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The Investment Future of Belarus

Attracting foreign investment is one of the most important ongoing projects in Belarus. This topic dominates the agenda of officials, directors of enterprises, representatives of business community, diplomats and others. The efforts to encourage investment have already made an impact: investment in the real sector in Belarus grew by 12,6 billion from January to September 2011, twice the amount of growth as in the same period in 2010.

Despite optimistic signs of growth, however, continuing to attract investors remains a national priority.

The journalist of BELTA discussed this topic with Mr James Wilson, Director of Belarus EU Business Council. The Belarus EU Business Council, a non-profit organization founded in 2007 which promotes trade and investment between Belarus and the EU.

Mr Wilson has more than thirty years experience in the sphere of public relations and corporate communication.

QUESTION: Mr Wilson, how do you assess the current investment climate in Belarus?  Is Belarus attractive for investors from the EU?

There are a number of factors that have negatively influenced the investment climate in Belarus: worsening relations with neighbor states, an unstable currency, and a high level of inflation. However, to counterbalance these factors, there is a range of positive elements: the government of Belarus is keen to attract investment and continues the process of privatization of the state enterprises. Belarus has a developed infrastructure and highly educated workforce. The country moves towards the liberalization of the economy. I think that after the economic situation stabilizes, Belarus will become more attractive for foreign investors.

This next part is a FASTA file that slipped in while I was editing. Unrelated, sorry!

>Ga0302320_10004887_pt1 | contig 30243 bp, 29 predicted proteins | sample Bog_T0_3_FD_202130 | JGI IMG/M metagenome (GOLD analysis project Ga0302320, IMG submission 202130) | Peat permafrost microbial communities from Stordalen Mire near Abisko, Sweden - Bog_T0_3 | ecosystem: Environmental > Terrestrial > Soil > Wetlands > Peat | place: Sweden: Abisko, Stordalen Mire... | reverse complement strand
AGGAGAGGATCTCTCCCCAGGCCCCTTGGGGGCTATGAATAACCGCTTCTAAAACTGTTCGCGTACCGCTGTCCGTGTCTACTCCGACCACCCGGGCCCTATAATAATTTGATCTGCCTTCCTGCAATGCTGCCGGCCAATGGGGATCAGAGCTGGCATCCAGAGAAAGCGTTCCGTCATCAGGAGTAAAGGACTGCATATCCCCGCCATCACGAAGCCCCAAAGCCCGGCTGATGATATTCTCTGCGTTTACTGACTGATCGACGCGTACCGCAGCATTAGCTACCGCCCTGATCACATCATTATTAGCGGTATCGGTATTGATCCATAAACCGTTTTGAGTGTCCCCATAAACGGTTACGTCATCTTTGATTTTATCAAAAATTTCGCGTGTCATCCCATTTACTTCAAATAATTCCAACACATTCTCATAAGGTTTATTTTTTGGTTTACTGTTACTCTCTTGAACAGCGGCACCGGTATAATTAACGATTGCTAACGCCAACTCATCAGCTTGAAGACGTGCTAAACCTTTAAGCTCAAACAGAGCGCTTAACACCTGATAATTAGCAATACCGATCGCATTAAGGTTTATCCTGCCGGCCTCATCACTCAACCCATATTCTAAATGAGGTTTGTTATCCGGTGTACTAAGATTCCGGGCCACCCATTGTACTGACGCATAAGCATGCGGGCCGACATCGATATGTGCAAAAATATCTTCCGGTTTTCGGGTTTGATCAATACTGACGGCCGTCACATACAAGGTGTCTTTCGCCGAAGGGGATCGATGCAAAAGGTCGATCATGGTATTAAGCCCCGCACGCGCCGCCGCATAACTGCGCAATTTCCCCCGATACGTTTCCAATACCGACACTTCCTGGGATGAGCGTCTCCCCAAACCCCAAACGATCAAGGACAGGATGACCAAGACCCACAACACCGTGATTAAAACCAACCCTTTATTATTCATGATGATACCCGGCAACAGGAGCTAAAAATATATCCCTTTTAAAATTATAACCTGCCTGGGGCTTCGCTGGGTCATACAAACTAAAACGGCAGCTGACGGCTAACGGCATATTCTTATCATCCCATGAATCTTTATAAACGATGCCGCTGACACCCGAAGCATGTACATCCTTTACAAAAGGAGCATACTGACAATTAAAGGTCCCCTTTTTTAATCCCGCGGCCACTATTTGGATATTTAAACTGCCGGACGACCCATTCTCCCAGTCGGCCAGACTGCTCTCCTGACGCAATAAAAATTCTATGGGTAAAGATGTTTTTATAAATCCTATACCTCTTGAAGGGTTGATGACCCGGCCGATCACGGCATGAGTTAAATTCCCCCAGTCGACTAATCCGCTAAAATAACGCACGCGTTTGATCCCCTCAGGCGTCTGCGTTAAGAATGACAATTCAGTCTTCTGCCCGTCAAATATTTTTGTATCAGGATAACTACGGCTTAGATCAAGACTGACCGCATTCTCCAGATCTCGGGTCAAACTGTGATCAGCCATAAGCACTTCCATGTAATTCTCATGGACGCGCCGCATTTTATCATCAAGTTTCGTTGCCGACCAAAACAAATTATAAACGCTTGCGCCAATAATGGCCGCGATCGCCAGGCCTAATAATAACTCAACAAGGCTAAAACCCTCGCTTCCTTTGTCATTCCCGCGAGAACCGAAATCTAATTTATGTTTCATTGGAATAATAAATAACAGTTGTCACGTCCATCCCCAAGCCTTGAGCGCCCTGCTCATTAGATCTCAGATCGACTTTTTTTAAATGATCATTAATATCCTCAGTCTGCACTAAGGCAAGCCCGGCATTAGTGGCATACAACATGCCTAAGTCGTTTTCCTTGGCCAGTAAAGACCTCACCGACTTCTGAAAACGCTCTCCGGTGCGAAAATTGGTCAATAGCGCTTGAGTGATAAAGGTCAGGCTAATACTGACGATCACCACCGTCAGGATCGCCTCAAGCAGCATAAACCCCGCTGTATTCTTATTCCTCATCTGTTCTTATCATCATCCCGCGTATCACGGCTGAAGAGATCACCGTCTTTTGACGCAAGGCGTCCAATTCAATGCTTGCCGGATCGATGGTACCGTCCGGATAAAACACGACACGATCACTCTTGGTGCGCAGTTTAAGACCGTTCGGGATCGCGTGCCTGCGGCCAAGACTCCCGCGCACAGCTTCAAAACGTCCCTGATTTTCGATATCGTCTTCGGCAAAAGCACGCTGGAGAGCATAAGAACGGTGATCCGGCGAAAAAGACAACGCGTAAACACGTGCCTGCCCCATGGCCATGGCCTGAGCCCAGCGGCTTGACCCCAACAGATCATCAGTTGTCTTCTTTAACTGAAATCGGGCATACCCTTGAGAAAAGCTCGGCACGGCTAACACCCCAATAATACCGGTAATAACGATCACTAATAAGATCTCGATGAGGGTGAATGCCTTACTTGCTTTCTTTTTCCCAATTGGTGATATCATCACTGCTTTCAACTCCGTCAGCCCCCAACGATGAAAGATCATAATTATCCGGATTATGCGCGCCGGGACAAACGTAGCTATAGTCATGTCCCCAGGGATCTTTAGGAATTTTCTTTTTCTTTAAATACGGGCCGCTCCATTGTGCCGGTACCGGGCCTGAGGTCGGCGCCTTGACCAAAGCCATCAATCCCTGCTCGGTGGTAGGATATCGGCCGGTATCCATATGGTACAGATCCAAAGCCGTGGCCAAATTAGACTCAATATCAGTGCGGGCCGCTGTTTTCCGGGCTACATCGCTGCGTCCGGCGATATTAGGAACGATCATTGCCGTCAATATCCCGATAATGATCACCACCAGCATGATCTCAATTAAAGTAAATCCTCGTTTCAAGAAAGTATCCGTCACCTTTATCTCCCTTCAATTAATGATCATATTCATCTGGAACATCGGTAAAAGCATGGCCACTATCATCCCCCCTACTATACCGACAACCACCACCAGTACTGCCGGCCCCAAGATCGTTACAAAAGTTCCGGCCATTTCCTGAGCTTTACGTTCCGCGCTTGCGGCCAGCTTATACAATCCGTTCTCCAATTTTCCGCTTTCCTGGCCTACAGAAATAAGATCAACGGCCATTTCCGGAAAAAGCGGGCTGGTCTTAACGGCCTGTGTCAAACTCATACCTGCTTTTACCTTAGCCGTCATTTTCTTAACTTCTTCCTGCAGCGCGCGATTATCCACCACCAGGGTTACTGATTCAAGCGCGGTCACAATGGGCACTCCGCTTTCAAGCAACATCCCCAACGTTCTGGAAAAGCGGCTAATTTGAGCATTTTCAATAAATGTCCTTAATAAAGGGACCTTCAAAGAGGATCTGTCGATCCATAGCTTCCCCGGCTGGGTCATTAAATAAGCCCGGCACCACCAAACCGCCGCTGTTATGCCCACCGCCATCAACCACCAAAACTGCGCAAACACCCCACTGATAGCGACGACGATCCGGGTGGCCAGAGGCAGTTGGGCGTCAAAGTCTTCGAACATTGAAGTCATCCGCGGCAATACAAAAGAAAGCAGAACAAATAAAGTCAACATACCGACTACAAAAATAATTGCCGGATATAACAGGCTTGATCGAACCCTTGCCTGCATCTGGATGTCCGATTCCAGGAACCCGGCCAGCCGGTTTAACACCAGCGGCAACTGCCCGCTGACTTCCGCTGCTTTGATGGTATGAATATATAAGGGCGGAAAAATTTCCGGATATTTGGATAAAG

QUESTION: There is a lack of direct foreign investment in Belarus whereas indicators for other types of investment are high. What, in your opinion, is the reason for such a situation? What has to be done to increase FDI?

The problem is that the world markets are unsteady and insecure. In addition, there is fierce competition between developing countries to attract foreign investors.  It is not easy to win under these circumstances. I think, Belarus has to devote more efforts to informing potential investors about the advantages of doing business in Belarus. One should advertise actively those opportunities that your country offers. Belarus needs to show investors that it possesses a favorable business atmosphere.  To do so, it needs to invite investors to visit the country.

I would also recommend to tight cooperating with respected organizations such as fDi Magazine, issued by Financial Times Ltd. These relationships will help Belarus to learn which projects will interest investors, where investors want to invest, where big corporations want to invest etc.  With better understanding of investors’ preferences, Belarus can offer more attractive investment proposals.

Unfortunately, there is a lack of quality and reliable information about Belarus abroad. Foreign businessmen have no reliable sources of data about Belarus and are not aware of investment opportunities. As a result, a lot of potential investors have only vague knowledge about Belarus. The brand “Belarus” is not promoted in the world and therefore it is difficult to attract the attention of investors and convince them to bring their money to the country.  I am sure that when you start promoting Belarus as a destination for investment on the global scale and improve the image of the country as a place favorable for doing business, the businessmen abroad will learn more about Belarus and will have more confidence in Belarus. Thus they will be more likely to invest.